A Program That Needs To Be Stopped Before It Begins

Yesterday Paul Mirengoff at Power Line posted a story about the changes being made on the federal level to school curriculum in America. We are replacing classic literature with propaganda and junk.

The article reports:

Consider that one of the “informational texts” recommended as a replacement for, say, Great Expectations is “Executive Order 13423: Strengthening Federal Environmental, Energy, and Transportation Management.” Students would thus study government propaganda in English class (this Executive Order was issued under President Bush, but it is still propaganda — a political sop to the environmental left, as Stanley Kurtz shows).

Another Common Core’s non-fiction exemplar is an excerpt from a 2009 New Yorker essay by Atul Gawande on health care. This too is propaganda – an effort to show that Obamacare is wise policy.

Proponents of downgrading the teaching of literature claim that their goal is to make sure U.S. students can read and understand complicated texts. But there are plenty of complicated texts that don’t amount to political propaganda, much less propaganda relating to current hot-button policy issues in which the Obama administration is heavily invested. If teaching students how to read such texts were the only goal here, the list of exemplar tests wouldn’t include one-sided political tracts about health care and the environment.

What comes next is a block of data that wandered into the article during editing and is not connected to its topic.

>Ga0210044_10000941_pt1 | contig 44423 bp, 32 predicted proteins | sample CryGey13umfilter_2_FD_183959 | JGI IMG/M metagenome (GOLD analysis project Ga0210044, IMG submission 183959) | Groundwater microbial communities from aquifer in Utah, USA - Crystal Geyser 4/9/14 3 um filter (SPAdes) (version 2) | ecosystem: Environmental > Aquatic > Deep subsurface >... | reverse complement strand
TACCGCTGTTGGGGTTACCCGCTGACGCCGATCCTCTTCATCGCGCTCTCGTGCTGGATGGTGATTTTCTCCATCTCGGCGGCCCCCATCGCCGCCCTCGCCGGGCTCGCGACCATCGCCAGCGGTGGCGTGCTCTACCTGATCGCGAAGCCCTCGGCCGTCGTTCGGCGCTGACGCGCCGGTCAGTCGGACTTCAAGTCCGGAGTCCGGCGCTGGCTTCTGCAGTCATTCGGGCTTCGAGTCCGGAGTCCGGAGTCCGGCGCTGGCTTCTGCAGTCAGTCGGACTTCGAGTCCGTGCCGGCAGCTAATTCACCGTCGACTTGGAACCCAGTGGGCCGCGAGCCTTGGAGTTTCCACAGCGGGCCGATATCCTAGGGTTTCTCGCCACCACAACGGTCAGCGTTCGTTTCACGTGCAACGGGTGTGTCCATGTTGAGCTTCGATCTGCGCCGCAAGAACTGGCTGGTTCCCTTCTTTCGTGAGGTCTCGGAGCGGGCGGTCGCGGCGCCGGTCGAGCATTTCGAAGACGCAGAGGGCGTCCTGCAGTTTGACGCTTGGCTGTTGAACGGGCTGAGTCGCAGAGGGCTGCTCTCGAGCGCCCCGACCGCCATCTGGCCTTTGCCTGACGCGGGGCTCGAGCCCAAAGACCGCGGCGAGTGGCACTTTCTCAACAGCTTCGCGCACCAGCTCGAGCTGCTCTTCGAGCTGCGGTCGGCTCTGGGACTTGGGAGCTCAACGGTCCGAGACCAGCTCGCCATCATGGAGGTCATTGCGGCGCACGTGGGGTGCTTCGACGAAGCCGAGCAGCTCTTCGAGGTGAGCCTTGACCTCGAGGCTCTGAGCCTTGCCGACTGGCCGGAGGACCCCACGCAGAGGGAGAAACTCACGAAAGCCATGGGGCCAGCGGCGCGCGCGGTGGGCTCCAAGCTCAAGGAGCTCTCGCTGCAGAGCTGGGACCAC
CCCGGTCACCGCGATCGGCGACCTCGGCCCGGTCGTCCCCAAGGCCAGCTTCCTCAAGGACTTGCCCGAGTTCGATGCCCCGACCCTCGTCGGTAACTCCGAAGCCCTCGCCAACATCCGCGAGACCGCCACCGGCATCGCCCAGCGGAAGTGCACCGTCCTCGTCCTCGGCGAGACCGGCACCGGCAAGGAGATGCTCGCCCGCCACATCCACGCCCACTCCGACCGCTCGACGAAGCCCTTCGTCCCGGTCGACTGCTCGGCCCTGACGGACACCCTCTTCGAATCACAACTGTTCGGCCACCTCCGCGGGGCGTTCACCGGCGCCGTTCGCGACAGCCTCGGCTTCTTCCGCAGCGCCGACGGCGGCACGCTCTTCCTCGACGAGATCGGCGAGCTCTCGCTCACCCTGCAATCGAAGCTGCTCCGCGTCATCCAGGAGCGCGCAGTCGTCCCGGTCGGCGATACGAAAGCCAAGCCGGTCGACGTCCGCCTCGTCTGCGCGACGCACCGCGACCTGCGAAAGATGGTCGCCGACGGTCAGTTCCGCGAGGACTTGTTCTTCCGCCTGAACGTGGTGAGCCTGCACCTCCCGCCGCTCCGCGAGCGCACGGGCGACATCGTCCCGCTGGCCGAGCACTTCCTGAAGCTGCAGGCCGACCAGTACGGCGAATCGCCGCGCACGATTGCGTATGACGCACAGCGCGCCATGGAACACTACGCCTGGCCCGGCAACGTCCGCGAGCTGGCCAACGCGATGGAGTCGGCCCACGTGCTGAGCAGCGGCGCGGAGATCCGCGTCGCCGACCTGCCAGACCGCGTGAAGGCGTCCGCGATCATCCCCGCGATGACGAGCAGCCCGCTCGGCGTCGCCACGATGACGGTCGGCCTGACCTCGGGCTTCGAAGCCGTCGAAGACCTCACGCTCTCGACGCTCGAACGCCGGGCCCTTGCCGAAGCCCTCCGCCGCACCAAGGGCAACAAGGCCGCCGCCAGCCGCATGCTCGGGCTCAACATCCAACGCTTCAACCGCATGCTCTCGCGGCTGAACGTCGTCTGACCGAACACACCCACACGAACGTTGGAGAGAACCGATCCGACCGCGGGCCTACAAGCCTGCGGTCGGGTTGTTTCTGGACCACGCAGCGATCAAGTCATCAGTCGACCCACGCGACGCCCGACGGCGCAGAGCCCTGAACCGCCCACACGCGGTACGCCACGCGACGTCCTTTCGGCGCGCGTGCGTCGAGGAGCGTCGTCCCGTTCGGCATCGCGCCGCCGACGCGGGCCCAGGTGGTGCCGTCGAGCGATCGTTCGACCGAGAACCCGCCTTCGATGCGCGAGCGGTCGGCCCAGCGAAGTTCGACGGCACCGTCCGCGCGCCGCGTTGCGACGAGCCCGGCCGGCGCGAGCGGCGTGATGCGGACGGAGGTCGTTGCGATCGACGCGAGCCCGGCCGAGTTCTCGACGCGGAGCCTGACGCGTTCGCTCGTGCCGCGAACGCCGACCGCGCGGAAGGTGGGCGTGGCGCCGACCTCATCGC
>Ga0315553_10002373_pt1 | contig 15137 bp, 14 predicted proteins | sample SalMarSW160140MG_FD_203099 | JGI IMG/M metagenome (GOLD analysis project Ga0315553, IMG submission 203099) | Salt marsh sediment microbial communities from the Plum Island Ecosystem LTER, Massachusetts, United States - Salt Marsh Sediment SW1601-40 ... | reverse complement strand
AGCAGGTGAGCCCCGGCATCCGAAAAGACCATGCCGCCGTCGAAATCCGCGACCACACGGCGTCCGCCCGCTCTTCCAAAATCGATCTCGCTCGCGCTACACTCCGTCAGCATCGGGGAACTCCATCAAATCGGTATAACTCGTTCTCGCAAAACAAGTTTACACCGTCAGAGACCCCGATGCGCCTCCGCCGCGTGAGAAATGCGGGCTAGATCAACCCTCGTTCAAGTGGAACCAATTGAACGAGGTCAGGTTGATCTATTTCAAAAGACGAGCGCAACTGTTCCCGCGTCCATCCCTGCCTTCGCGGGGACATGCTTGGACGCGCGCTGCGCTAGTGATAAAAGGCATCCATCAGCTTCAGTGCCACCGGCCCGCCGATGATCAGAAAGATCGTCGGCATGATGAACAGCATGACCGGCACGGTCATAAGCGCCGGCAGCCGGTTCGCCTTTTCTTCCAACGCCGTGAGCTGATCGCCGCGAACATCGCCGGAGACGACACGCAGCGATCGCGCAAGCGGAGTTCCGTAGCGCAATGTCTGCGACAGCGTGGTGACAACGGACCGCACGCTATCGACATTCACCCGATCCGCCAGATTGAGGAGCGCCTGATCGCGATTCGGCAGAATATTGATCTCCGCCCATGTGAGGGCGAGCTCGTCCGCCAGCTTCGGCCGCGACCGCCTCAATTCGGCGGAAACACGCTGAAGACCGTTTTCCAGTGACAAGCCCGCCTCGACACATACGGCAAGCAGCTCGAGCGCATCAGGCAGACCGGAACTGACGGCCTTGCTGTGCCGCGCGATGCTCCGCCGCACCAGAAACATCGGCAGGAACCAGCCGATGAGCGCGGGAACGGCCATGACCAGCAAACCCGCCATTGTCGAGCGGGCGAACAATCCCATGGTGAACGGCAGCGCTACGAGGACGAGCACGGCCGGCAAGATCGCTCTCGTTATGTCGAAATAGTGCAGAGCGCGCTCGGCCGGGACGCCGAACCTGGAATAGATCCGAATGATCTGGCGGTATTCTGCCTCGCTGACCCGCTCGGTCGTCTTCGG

The new curriculum is related to the Race to the Top funds being given out by the Obama Administration. States are required to adopt common standards in order to compete for Race to the Top funds.

The article explains what this is about:

The shrewdest aspect of Obama’s education power play is the relative absence of his fingerprints. As noted, Common Core is being presented as having been adopted in 46 states and the District of Columbia. In reality, though, most of them hadn’t even seen the new standards. They were induced to agree to adopt whatever curriculum leftists like Darling-Hammond came up with as a condition of receiving federal funds.

There is value in a classical education. It should not be phased out in favor of an education that does not allow students to enjoy the writings of some of the great authors of the past. I realize that today’s children live in a world of instant information and texting, rather then literature, but they still need to know some of the great authors in western literature.

Enhanced by Zemanta